“A haiku, not a sonnet.”

The difference between a photographer and someone who takes photographs is the same difference between a novelist and someone who writes e-mails. The motions are the same but the photographer or writer thinks a lot harder about what she is doing and as a result puts out a more thoughtful expression. Photography for many is just another means of expression; a shorthand for, “look what I ate today!”, or, “This is where I am!”.

I had been planning to do a series of photographs a la Robert Frank that depicted what Puerto Rican life is like in the U.S. today. The more I though about it (weeks and weeks of agonizing and little forays to Washington Heights and East Harlem) the more I thought the approach was all wrong. I certainly don’t want to depict life in low income neighborhoods. Oh this has been done to death and by photographers much better than I. Plus what I am best at is making little poetic observations not grand statements; commentaries as opposed to grand speeches, haikus as opposed to sonnets. So I go back to the drawing board and figure out what I really want to say and how to do it in my own personal way.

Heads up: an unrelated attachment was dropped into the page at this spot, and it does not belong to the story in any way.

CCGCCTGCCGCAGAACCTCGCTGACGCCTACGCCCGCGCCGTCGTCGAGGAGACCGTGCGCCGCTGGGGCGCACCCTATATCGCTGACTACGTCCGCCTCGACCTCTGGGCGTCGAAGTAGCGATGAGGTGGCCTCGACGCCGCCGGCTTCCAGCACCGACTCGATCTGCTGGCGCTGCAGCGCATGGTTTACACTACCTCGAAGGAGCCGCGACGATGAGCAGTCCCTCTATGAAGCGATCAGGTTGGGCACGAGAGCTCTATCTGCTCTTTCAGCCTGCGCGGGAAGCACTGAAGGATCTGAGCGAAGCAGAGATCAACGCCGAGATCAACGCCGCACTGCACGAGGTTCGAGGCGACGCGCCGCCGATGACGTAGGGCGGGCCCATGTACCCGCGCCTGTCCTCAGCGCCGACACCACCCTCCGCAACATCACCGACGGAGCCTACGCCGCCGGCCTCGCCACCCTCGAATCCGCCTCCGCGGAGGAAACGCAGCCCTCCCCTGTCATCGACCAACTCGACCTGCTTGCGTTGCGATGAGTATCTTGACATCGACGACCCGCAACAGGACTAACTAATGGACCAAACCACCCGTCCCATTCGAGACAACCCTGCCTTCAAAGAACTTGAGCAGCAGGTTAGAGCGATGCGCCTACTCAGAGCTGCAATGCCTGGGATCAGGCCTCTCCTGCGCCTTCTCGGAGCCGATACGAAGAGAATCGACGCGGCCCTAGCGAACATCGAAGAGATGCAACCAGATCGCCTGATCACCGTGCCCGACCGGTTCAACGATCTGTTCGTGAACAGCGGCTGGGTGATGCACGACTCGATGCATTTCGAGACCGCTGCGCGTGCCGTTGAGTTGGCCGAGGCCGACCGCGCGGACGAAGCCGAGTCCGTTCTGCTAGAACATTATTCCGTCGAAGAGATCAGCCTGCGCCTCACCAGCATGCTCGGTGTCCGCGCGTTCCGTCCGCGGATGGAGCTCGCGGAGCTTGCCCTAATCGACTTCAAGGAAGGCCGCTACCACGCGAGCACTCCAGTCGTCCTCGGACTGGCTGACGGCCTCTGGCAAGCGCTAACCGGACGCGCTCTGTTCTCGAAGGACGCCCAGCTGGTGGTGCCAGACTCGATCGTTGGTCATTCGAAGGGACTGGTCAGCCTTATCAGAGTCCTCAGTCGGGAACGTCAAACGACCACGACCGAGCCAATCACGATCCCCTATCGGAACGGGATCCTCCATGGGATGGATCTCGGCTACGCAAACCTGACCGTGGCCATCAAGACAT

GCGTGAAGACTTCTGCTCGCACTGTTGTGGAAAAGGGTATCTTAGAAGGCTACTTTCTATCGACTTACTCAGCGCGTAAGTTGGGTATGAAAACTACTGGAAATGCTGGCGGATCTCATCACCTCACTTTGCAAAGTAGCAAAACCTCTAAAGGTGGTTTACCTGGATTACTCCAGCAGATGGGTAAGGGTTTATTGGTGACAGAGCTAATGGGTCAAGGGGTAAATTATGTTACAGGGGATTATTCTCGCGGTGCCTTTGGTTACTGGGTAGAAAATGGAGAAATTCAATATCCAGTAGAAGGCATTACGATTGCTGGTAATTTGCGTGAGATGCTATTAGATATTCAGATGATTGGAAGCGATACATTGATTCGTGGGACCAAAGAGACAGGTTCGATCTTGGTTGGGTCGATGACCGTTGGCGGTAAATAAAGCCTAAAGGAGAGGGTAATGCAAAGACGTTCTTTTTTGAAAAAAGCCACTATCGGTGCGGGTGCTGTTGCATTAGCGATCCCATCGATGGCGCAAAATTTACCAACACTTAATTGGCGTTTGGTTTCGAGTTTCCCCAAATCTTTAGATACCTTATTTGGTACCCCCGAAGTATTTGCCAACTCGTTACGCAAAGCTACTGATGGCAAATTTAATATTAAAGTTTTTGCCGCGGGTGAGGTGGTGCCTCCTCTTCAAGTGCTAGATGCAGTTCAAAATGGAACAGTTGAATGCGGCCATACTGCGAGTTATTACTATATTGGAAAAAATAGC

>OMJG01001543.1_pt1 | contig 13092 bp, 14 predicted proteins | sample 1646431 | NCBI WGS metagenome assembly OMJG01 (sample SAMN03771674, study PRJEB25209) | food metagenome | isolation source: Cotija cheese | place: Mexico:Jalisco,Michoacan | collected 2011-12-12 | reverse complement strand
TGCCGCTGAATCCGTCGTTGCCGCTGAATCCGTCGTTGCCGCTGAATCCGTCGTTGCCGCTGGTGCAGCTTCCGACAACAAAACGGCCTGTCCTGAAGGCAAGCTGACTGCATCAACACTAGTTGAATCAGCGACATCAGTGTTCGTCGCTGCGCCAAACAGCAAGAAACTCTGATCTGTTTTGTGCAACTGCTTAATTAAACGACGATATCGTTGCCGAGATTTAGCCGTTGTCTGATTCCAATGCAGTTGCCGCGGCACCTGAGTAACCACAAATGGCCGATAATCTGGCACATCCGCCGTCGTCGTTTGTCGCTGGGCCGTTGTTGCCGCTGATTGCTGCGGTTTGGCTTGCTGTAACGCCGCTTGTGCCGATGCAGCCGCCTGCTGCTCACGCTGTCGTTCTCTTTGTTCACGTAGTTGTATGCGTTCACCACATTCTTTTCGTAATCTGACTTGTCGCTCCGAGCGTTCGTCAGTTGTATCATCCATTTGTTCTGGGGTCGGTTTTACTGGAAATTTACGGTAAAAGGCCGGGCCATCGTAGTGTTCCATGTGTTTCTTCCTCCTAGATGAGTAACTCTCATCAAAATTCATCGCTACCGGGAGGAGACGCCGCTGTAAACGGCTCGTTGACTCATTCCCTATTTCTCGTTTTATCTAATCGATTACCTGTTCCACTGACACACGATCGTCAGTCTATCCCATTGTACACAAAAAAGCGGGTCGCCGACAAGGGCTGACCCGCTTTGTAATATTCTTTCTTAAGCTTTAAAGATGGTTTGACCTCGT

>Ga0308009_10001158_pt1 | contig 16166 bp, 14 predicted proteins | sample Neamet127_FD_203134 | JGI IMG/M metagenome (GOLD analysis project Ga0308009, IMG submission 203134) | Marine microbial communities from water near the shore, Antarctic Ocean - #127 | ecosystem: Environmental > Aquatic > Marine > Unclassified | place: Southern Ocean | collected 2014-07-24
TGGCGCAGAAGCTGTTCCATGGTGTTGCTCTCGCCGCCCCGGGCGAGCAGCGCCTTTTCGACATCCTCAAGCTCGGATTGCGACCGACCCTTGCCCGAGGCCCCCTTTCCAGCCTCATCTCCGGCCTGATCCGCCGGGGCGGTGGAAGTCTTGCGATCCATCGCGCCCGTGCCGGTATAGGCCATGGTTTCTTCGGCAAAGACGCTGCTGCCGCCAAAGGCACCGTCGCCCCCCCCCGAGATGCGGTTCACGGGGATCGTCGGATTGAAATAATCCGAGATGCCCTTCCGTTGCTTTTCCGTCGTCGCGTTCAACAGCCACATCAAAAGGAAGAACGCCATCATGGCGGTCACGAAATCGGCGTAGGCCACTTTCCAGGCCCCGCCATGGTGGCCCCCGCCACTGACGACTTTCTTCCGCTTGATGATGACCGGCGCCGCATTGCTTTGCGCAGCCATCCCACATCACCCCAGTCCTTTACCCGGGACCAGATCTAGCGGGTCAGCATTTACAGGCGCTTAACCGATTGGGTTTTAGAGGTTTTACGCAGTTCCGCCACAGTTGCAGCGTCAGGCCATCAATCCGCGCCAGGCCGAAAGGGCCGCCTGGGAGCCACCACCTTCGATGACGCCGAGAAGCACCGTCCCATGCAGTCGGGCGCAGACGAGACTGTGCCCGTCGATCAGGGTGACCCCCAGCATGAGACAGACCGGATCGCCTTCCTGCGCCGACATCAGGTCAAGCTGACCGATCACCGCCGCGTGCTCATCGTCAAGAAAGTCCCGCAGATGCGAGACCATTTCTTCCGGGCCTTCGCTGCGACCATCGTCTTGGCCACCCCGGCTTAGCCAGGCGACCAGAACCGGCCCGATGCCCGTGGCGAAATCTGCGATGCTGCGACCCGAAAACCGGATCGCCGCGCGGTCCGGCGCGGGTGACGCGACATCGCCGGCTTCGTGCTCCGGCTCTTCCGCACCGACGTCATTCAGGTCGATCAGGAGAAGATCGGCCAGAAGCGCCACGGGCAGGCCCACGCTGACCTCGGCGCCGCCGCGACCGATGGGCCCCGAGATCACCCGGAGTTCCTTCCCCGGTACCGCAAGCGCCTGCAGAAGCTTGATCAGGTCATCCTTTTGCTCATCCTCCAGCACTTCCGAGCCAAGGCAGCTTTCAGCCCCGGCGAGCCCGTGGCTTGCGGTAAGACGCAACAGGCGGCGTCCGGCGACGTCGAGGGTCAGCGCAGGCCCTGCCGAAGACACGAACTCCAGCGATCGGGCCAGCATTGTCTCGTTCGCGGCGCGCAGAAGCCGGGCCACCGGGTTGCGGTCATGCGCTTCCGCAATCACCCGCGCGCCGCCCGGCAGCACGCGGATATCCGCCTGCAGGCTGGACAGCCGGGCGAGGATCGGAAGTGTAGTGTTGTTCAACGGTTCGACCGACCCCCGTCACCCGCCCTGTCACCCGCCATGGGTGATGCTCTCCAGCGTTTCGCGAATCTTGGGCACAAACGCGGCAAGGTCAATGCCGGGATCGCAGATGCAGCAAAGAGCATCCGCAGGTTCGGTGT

An alternative approach I was thinking of was to mix photographs with personal memories of growing up Puerto Rican back in the 1970’s and 1980’s in Williamsburg, Brooklyn. A portrait or still life on one page and a personal memory that image represents on the other. Or maybe I can write on the photograph itself a la Duane Michaels.

Thinking, thinking, thinking.


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